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Back in February I went to the San Francisco Writer’s Conference, and I promised you all that in March I would share what I learned there. So stay tuned – throughout the next couple of weeks I’ll decipher my terrible handwriting and turn my notes into blog posts – it’ll be just like you were sitting there with me! Fun, right? πŸ˜‰

But first, for today I thought I’d talk about how to prepare for and what to do at a writing conference. I’ve been to a couple now, so while I’m certainly no expert, this is what I’ve learned:

1. Be Prepared

I don’t just mean reading through the schedule and picking out the panels you want to attend. Also do some research on the agents, editors, and authors who will be present – it can make for a better overall experience, and you never know when you’re going to have a chance for a brief elevator pitch. But even beyond pitching your own work, knowing a little about each of the presenters beforehand might help you choose panels more effectively based on the speakers.

Also, you’ll want to bring business cards with you. Try to find some way for your business card to stand out and remind people of who you are – in the course of a day, most attendees get a lot of cards.

What should be on that card? That’s pretty much up to you. Kati and I have dragons wearing bibs and chef’s hats on ours, but I can see how that wouldn’t work universally. πŸ˜‰ We also have a link to our blog, our twitter handles, and our email addresses, and that’s it. But I have seen people who include a blurb about their book, or a photograph of themselves, too. Including the genre you write is definitely not a bad idea, either.

Our business card dragons...cute, eh?

Our business card dragons…cute, eh?

And I’d recommend having the first couple of pages of your manuscript printed and kept with you. At this last conference I ended up doing a last minute consultation with an editor, but since I hadn’t prepared for that and wasn’t staying in the host hotel, I had to bribe a very nice man with my last granola bar so he would let me into the hotel’s business room to print my first chapter. Not only did printing at the hotel cost me my day’s book buying budget, but I was starving at my next panel.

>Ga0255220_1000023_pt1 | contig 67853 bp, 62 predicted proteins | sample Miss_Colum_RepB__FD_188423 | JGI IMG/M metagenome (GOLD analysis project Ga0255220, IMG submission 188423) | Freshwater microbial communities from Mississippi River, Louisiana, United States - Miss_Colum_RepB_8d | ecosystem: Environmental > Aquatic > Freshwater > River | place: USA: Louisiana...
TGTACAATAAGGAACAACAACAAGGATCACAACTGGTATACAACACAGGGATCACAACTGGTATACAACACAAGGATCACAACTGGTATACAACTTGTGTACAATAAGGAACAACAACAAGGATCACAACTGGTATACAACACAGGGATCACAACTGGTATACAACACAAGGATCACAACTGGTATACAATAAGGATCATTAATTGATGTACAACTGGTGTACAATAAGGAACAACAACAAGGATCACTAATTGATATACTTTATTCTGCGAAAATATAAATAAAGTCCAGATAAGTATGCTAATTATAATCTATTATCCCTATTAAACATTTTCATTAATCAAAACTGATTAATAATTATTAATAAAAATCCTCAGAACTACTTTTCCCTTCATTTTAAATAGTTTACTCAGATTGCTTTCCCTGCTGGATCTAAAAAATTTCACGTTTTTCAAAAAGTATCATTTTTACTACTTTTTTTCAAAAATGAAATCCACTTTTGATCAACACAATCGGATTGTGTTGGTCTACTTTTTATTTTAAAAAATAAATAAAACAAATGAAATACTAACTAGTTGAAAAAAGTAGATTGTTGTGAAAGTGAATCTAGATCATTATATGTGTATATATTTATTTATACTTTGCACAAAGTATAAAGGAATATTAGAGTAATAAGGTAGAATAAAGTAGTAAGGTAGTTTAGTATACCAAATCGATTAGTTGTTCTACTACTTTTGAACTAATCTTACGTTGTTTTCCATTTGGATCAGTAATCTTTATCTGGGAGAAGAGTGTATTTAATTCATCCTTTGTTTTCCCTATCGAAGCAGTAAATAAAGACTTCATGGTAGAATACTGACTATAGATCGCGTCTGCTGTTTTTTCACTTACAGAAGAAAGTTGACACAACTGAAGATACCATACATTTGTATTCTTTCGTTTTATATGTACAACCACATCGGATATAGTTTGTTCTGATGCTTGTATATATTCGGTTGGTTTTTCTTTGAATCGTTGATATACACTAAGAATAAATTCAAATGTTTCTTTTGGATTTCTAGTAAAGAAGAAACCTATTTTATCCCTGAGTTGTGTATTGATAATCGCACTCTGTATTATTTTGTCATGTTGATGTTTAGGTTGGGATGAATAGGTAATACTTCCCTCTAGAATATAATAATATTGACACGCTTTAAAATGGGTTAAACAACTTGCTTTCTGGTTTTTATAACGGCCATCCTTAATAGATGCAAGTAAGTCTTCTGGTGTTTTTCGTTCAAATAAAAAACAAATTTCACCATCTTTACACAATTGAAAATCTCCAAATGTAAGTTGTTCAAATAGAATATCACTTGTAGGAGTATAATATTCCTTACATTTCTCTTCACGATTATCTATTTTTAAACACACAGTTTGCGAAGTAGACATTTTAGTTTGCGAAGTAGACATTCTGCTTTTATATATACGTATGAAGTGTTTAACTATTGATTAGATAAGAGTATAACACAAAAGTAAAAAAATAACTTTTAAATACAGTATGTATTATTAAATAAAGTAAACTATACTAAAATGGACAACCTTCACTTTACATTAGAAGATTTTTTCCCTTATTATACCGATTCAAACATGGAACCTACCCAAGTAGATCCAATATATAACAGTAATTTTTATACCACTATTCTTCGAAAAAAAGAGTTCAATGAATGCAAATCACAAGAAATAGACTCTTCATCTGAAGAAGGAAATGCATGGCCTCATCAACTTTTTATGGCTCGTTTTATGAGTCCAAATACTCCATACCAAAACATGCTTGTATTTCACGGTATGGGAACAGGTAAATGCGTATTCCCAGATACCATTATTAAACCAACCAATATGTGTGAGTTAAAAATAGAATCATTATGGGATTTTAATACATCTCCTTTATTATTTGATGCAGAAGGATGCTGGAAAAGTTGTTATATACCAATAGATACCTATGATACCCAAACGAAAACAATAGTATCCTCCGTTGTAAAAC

Which brings me to one final point…bring snacks. Even if the conference includes meals…actually, especially if the conference includes meals. The food we had included at this last conference was very good, but not very plentiful, and I don’t know about you, but I am not a pleasant hungry person.

2. Put Yourself out there

I think this is actually the most important thing I’ve learned, possibly even more important than bringing food. πŸ˜‰

Conferences are a great opportunity to meet other writers, and you definitely want to take advantage of that. Maybe you’re normally shy, but remind yourself, you’re with people who love to read and write – the best kind of people. So put your introverted self away and pretend to be outgoing and sociable, even if you’re not normally. And network. Collect those business cards, and pass yours out, and meet people. Maybe you’ll make some friends, maybe you’ll find a good critique partner. Who knows?

You’ll have a built in ice-breaker line, too. “What are you writing?” Everyone wants to talk about their book, so this is a surefire way to start a conversation with every single person in that conference.

And by “put yourself out there,” I also mean take advantage of everything you can. Not just being sociable with your fellow conference attendees, but if there’s a chance to read your work out loud and get feedback, take it. It might be hard, it might be painful, but it’s worth it. Maybe there’s an agent pitch session? Go for it!

3. Know your limits

This might seem like a direct contradiction, but be honest about your limits. Conferences are super exhausting, and you don’t want to completely burn yourself out. The combination of nerves, stress, trying to be social, and learning a lot of information quickly will wear out just about anyone, so don’t beat yourself up if you miss a panel or two, and keep your evenings free to de-stress. Unless you’re one of those people who thrive on this kind of atmosphere, in which case, go party it up! Also, I’m jealous of your energy.

4. Keep an Open Mind

Keep an open mind about the panels, definitely – I ended up switching to a completely different panel last minute because I had enjoyed a panel with that presenter earlier, and it was a great switch.

But also, keep an open mind about your writing. You might think your manuscript is completely polished and perfected and ready to grace the top of the bestseller charts, and maybe it is, but keep an open mind as you get feedback from others, and as you learn from the panels, and be prepared to take an honest, hard look at your work when you get back from the conference. Maybe it’s perfect…and maybe you still have a few revisions to go. Either way, enjoy the journey! πŸ™‚

I think that’s quite enough there, so I’ll open it to all of you. Any tips you’d like to add? Β Any conferences you’d recommend? Please share!

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